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Baking Soda is often chided for adding dreaded Sodium. In the USA I believe that the restricted sodium diet RDA is 2,500 mg. of NaCl per day, as below this nominal intake level you can potentially die from not intaking sufficient sodium. 2,500 mg is 2.5 grams. If you add 2.5 grams of common "salt" to 30 Liters of brewing water, and you yield 23 Liters of beer, you would need to drink all 23 Liters of it in one day to reach the restricted sodium (as salt) RDA.

In the days of yore, per some peer reviewed literature I've read, ~40 mg/L (ppm) of Sodium ion was often targeted for light colored beers, and ~80 mg/L was often targeted for dark beers. It was added for its positive flavor contribution.
 

Silver_Is_Money

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I have very low amounts of sodium in my tap water, and as I understand very low amounts of baking soda are needed, so the added sodium levels would probably only be beneficial for me.
Baking Soda should only be needed for rather dark beers. With your ~40 mg/L Alkalinity (by my reckoning) you should be fine "as is" for most mid-colored beers (ballpark 20-40 EBC) that derive their color from malts as opposed to sugars. You will likely need to acidify for light colored beers, or mid-colored and even dark beers for which sugars are the source of the color. And if you sparge, acidifying the sparge water to ~pH 5.4-5.5 is a good idea for all cases.
 
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marc1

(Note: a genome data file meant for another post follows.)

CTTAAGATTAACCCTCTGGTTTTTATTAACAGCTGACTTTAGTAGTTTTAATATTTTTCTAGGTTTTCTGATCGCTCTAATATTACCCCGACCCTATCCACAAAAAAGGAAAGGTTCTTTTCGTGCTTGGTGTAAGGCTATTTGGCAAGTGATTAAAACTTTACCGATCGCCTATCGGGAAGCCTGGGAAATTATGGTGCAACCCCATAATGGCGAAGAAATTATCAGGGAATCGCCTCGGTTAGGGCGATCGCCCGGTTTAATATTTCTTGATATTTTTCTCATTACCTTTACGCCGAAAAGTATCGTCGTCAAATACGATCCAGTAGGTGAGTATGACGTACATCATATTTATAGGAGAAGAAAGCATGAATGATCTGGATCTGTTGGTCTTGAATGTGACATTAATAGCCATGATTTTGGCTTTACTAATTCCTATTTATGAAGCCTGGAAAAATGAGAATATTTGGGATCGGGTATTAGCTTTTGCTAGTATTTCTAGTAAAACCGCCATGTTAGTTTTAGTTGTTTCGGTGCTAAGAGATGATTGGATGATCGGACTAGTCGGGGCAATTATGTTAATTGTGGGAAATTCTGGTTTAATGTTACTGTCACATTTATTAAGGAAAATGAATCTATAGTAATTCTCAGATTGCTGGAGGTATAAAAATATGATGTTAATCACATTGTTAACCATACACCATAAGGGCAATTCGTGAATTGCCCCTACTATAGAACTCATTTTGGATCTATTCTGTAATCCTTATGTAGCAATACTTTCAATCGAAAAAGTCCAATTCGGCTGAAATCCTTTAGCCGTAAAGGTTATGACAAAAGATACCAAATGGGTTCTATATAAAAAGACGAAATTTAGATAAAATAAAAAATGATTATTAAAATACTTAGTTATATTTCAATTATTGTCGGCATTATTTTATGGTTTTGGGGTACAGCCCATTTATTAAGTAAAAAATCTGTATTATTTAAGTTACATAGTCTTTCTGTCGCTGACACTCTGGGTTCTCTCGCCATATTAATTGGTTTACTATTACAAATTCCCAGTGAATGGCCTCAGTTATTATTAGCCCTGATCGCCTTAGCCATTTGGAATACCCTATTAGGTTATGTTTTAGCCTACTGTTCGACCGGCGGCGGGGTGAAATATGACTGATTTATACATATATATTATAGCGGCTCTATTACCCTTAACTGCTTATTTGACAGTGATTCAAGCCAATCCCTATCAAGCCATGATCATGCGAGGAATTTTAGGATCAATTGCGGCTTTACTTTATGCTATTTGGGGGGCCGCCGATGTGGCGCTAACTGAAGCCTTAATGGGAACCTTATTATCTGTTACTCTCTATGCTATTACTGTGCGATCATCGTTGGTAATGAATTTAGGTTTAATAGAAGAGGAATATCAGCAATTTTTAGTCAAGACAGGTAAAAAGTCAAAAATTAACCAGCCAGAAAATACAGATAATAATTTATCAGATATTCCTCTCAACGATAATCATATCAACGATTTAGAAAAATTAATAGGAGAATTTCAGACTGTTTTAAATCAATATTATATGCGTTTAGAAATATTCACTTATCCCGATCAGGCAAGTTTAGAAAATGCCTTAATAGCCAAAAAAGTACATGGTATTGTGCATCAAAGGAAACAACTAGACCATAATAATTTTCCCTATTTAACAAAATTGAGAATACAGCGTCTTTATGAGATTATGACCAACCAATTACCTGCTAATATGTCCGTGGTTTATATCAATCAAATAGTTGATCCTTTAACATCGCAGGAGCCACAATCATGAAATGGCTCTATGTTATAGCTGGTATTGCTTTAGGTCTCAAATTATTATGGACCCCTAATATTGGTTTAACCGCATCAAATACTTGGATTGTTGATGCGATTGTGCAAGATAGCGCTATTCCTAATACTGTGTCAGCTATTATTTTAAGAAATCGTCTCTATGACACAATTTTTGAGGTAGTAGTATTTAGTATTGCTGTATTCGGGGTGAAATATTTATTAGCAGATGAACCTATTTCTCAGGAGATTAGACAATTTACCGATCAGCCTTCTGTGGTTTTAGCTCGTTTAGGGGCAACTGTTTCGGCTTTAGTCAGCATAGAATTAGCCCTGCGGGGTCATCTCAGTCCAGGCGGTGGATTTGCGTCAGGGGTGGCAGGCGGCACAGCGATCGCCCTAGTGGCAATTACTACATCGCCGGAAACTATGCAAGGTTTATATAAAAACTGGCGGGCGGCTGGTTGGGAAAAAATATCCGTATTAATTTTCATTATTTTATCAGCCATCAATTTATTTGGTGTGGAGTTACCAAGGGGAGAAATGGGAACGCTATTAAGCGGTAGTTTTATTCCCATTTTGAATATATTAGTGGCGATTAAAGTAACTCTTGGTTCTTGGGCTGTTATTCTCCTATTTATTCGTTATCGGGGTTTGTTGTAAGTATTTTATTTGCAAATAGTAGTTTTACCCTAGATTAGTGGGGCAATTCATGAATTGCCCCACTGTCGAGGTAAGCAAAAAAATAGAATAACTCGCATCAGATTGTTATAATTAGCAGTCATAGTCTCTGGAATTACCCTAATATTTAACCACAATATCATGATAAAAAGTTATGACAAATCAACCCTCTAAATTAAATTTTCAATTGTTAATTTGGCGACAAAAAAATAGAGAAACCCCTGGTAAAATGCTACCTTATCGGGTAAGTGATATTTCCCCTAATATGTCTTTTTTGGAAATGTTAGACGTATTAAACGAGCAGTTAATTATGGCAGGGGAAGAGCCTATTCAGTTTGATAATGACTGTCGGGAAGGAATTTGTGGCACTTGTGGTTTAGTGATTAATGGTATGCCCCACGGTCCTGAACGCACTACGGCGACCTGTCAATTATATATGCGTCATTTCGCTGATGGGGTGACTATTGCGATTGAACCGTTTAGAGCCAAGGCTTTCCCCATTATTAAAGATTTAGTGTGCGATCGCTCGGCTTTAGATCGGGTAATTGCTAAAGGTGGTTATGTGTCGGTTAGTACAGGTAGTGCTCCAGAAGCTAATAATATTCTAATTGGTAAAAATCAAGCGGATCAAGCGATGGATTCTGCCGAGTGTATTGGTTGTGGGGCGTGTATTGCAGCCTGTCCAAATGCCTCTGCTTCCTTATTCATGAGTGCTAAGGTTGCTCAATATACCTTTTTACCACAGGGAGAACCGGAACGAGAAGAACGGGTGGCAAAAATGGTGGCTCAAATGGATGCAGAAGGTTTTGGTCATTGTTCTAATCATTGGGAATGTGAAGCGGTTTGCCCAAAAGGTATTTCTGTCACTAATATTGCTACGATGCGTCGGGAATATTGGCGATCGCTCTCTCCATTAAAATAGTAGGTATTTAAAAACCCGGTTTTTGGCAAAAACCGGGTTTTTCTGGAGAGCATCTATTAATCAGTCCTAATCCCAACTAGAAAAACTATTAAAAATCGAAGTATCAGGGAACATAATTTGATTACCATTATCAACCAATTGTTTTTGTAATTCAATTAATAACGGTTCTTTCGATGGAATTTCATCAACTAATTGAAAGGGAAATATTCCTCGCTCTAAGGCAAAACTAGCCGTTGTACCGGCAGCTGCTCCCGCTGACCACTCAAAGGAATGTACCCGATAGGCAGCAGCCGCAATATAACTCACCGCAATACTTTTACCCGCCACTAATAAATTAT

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Is beersmith's water tool any reliable? I'll go and pick some stuff up today or tomorrow at my LHBS.
Did some more reading around last night, and since my water has relatively high alkalinity, is soft and lacking in calcium and chlorides I'm probably good to go if I get some calcium chloride, calcium carbonate and something like lactic acid right? At least to adjust for more malt focused beers which are what I am mainly interrested in.
I've never used beersmith. I've heard that it is great for recipe formulation, but, at least at one point, it was not great for water calculations. I don't know if recent updates, if any, have made the water part better.

As others have noted, chalk is problematic; baking soda works well.
 

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Magnesium hydroxide (readily available in pharmacies as a constipation treatment) is good choice to raise pH. You will use tiny amounts - best to make up a 1m solution and use a dropper. Quicklime (CaO) reacts pretty violently with water and will precipitate out CaCO3 in the presence of carbon dioxide.
 

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Below is calcium hydroxide, I got mine at my local Ace Hardware, but you can order from Amazon too should you need it. I like using it cause it lets me control the sodium levels better.
1618145141542.png